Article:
1. Yep! There's beautiful Amanda! I'm so glad I got to see you again.

  2. I agree. We "birthmothers" need to step in an join the fight no matter how much damage we may have suffered through adoption and even reunion. We need to reach past the pain and do what is right for this generation and the next.

    1. Yes! There are so many young adoptees who will face the same struggles if we don't fight for change now.

  3. This post has me in near tears. Thank you for supporting adoptee rights, and for working in the booth! You rock!

    It was fabulous to see you again! You are all kinds of awesome!


    1. Ah Elizabeth, it was so great to see you again too. I'm already looking forward to seeing you again next year!

  4. Feeling a teary over here. Love this rallying cry post. And it was so wonderful to finally meet you in person, Cassi. You are "da mom!" ;-) <3<3<3<3

    1. I was so happy I finally got to meet you and that you let me squeeze in beside you on the bus!

  5. Wow, you have had quite a journey. Yes, we need more mothers--of all ages! to get in this battle for human rights.

    Writing about how we got involved must be in the air. I have been involved...longer than, well, long.


    1. Your courage and strength to break through the boundaries paved the way for the rest of us.

  6. Oh Cassi, how can I ever thank you enough for all the passion that you bring to adoptee rights? You just seem to "get it". While we're on the subject of New Orleans, I don't think I could have spent any time focusing on the cause in that culinary city. I would want to spend all of my time eating. I have never had such good food as I did when vacationing in the Big Easy :)

    1. Robin, you and those before your comment keep thanking me and I just hope you all know that I don't see any reason to thank me for anything. The fact that I can, tomorrow, walk into our local health and human services office and obtain my birth certificate without problem while you, my oldest son, and so many other Adoptees, are not allowed to do the same, is clear proof that there is something very wrong in the laws of our government that should concern every citizen, no matter if they have or do not have a personal connection to adoptoin.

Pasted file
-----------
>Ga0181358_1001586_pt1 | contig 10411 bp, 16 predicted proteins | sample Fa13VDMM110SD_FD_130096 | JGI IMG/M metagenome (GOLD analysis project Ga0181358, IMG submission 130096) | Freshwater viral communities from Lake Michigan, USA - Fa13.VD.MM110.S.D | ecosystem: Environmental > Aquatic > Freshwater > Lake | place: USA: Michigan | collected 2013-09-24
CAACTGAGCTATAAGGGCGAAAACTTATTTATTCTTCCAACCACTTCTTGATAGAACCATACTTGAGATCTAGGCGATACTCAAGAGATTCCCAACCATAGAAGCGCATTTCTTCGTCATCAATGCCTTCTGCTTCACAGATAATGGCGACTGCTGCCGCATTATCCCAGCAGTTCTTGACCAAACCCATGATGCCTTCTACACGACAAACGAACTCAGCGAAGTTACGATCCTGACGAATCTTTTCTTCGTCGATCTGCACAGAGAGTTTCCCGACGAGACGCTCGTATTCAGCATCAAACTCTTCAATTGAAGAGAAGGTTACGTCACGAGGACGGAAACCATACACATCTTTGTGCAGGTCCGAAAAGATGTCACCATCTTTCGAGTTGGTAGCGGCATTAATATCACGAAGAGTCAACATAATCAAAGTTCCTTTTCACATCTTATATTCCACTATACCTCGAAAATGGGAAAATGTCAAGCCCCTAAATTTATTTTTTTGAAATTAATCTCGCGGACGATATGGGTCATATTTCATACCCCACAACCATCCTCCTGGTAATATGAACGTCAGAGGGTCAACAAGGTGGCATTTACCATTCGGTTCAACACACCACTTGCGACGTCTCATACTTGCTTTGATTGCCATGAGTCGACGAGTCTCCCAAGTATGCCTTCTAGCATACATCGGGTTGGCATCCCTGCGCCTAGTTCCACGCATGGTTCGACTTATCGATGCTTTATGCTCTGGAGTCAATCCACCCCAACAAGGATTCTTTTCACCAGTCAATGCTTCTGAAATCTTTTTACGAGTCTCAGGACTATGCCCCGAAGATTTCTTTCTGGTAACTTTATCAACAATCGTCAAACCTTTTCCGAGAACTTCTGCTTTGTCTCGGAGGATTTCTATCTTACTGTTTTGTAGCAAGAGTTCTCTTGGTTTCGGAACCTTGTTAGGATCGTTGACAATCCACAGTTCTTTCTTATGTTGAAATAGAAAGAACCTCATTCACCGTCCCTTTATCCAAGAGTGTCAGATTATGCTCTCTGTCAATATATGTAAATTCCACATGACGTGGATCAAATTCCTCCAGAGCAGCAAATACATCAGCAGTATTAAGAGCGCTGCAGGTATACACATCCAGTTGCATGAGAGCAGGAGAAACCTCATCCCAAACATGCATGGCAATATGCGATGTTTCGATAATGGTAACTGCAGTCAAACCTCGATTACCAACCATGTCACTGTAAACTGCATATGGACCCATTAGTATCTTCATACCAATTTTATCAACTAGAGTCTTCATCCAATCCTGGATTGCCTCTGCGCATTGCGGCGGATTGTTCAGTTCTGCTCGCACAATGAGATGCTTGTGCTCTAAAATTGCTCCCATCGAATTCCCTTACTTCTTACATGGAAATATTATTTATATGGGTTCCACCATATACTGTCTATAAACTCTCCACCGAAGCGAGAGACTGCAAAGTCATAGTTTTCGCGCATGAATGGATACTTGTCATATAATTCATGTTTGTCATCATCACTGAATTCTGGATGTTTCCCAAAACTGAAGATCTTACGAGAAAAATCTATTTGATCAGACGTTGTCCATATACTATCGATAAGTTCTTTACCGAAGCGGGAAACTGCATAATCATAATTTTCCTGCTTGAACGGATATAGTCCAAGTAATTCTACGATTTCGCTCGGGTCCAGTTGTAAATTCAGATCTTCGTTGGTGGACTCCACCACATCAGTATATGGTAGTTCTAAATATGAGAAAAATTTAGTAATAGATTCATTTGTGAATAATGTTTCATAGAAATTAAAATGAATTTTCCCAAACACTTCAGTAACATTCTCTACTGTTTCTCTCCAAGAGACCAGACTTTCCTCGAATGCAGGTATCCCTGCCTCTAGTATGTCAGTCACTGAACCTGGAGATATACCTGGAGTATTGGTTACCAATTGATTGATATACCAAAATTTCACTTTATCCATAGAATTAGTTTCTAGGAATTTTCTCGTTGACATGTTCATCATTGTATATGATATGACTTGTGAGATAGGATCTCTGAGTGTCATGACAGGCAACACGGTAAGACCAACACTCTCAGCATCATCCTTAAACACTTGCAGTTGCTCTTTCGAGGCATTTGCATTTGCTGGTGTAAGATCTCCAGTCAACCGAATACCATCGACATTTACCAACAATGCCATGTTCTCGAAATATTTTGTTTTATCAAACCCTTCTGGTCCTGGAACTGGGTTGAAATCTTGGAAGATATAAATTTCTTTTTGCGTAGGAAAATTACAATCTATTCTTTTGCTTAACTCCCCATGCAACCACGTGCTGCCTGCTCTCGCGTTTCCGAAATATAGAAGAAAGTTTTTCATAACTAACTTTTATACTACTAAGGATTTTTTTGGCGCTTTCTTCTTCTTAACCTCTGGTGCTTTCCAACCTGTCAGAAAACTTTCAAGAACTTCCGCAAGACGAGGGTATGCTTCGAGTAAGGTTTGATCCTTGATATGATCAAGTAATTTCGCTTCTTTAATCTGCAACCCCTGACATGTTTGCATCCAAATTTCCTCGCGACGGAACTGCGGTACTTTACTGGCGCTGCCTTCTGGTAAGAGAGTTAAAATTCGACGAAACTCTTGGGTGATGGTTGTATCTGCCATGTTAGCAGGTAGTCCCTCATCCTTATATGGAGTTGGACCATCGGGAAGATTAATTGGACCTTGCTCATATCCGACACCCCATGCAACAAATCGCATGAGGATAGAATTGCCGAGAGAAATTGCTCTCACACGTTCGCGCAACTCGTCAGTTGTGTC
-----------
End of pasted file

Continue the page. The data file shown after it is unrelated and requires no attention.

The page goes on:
I think Adoptees should expect us to fight for their equal rights because if we remain silent and allow the discrimination against them to continue, who knows what other rights our government will feel comfortable in stripping away from our citizens.

    2. I was both born and adopted in closed states so at this point it seems that I don't have a snowballs chance in hell of seeing my OBC. It certainly would be wonderful to see the document that proves I was actually born. Also, the mother named on my faux document was not even in the state where I was born on the day that I was born.

      It was coming to these blogs where I first learned that some adoptees are unable to get a driver's license or a passport due to the Homeland Security changes. My amended birth certificate was finalized when I was less than a year old so I haven't had a problem with those issues. Although I did want to change my last name (adding on my natural father's name) as I feel this more represents my real identity. And it is who I feel in my heart that I am. However, I have decided against it because I already have a passport and I don't want to create any possible complications with getting it renewed. So this lack of having the true, factual record of our births affects adoptees in many different ways, emotionally, practically and in terms of our basic human rights.